Gene Watson - My Heroes Have Always Been Country

Fourteen Carat Music

Gene Watson is sort of a litmus test of country fan-dom. To younger or casual fans, he is—at most—an old guy who used to have some hit records. Long-time hard-core country fans, however, revere Watson as one of the genre’s truly golden voices, perhaps the best of Lefty Frizzell’s many disciples. He’s always had one of the warmest, most accessible voices in the country field, and at 70 years old, he’s singing better than ever on this beautiful album. Picking great songs by Merle Haggard, Hank Cochran, Nat Stuckey, Dottie West, Willie Nelson, Wayne Carson and Glenn Martin is a sign of absolute good taste. As the title suggests, the songs are associated with Gene’s country heroes, but more than that, you can consider these songs as classic American standards; an important part of the ‘Great American Songbook,’ because really that’s exactly what they are. Over the past few years several pop singers have paid tribute to that ‘Great American Songbook’—but they mainly concentrated on Tin Pan Alley and show tunes. But these classic country tunes—Make The World Go Away, Long Black Veil, Walk Through This World With Me and The Party’s Over—featured here, should also be recognised as an integral part of that ‘Great American Songbook’ and as such, this album should be widely acclaimed—and not just within country music circles.

The depth of material, coupled with Watson’s aching barroom voice proves to be a perfect match. Strong lyrics and impressive vocal performances are complemented by intelligent and restrained musical arrangements … an education in classic traditional country music for anyone who listens. There’s a relaxed version of the George Jones’ hit Walk Through This World With Me and a catchy, understated rendition of Willie Nelson’s Turn Out The Lights (The Party’s Over). Merle Haggard’s I Forget You Everyday is an intimate torch song that is spiced with steel as Watson tackles the emotions that arise when love goes awry. The Hag connection is maintained with Hank Cochran’s It’s Not Love (But It’s Not Bad) which paints a pained portrait of love shrouded in doubt as perfectly as any song you’ll ever hear. Gene makes Jeanne Pruett’s Count Me Out his very own, no mean feat when you consider that the late Marty Robbins recorded the original 1966 hit version—the vulnerability in Gene’s voice chimes as true as the clink of a quarter in an old jukebox.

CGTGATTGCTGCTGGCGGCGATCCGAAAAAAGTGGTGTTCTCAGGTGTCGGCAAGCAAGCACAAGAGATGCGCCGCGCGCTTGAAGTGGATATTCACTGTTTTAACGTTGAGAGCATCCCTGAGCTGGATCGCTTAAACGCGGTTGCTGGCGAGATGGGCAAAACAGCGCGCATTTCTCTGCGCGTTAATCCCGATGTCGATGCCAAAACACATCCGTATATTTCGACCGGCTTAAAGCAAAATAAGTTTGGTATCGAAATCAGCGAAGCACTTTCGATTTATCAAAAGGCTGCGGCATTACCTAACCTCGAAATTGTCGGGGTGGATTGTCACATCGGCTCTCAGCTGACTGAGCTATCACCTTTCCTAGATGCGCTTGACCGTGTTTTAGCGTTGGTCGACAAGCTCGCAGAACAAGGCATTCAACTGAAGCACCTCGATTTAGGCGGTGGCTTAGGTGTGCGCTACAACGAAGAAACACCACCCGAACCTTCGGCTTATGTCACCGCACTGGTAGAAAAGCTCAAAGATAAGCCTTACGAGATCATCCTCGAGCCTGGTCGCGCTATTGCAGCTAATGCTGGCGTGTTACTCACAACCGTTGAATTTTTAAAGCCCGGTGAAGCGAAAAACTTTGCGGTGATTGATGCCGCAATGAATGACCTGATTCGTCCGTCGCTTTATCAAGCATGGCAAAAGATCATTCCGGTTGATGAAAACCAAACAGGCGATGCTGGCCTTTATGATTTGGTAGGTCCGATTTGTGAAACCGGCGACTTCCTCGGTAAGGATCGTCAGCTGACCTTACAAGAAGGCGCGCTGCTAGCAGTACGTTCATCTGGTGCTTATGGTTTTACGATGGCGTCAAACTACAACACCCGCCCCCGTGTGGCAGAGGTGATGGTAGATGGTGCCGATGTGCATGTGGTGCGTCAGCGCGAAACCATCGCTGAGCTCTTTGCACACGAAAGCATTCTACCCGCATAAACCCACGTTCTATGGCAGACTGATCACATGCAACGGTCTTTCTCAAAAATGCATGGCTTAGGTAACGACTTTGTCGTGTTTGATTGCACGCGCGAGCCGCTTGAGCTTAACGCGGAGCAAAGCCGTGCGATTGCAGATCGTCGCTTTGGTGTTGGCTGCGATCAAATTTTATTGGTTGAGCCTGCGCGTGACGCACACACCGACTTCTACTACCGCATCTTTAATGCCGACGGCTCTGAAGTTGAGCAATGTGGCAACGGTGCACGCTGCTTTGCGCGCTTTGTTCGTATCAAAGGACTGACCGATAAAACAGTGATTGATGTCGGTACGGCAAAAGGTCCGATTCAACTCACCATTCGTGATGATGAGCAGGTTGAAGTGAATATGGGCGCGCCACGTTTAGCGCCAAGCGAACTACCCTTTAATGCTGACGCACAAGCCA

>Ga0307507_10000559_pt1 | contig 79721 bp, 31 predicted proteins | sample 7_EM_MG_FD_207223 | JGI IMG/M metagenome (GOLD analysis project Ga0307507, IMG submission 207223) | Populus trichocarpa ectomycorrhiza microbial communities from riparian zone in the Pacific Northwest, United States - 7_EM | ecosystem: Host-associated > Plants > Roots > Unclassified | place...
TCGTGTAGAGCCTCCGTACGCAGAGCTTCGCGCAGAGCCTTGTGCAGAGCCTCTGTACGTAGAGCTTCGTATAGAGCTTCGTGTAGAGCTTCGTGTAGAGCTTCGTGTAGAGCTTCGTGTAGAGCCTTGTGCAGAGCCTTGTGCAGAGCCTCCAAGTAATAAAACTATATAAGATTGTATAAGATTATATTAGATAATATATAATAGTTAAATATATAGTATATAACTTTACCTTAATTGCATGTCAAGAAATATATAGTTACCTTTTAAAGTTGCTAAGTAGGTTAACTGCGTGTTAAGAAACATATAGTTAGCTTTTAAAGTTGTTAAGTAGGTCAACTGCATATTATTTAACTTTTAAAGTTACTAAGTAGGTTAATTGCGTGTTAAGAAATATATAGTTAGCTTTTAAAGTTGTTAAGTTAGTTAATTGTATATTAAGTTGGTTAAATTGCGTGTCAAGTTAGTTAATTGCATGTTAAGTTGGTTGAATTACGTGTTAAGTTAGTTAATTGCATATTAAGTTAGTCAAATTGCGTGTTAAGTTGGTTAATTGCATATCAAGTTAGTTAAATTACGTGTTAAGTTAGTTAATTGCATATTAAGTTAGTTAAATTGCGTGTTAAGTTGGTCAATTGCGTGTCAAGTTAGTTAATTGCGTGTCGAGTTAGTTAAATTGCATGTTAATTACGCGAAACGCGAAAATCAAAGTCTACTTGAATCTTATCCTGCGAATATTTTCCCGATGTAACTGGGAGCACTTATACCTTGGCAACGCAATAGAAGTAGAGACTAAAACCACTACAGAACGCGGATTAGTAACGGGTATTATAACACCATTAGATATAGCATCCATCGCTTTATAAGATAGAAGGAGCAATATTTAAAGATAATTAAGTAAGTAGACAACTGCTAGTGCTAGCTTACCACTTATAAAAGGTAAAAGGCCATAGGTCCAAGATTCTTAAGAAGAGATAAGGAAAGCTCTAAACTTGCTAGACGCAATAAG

From the pensive opener Here Comes My Baby Back Again to the spirited Hello Trouble, Gene Watson croons through this set of love lost and gained romantic entanglements like the true vocal master that he is, illustrating why he’s country’s most enduring and successful male artist of the past 40 years. These feel like more than songs; they feel like treasures … timeless treasures to be cherished and listened to over and over again.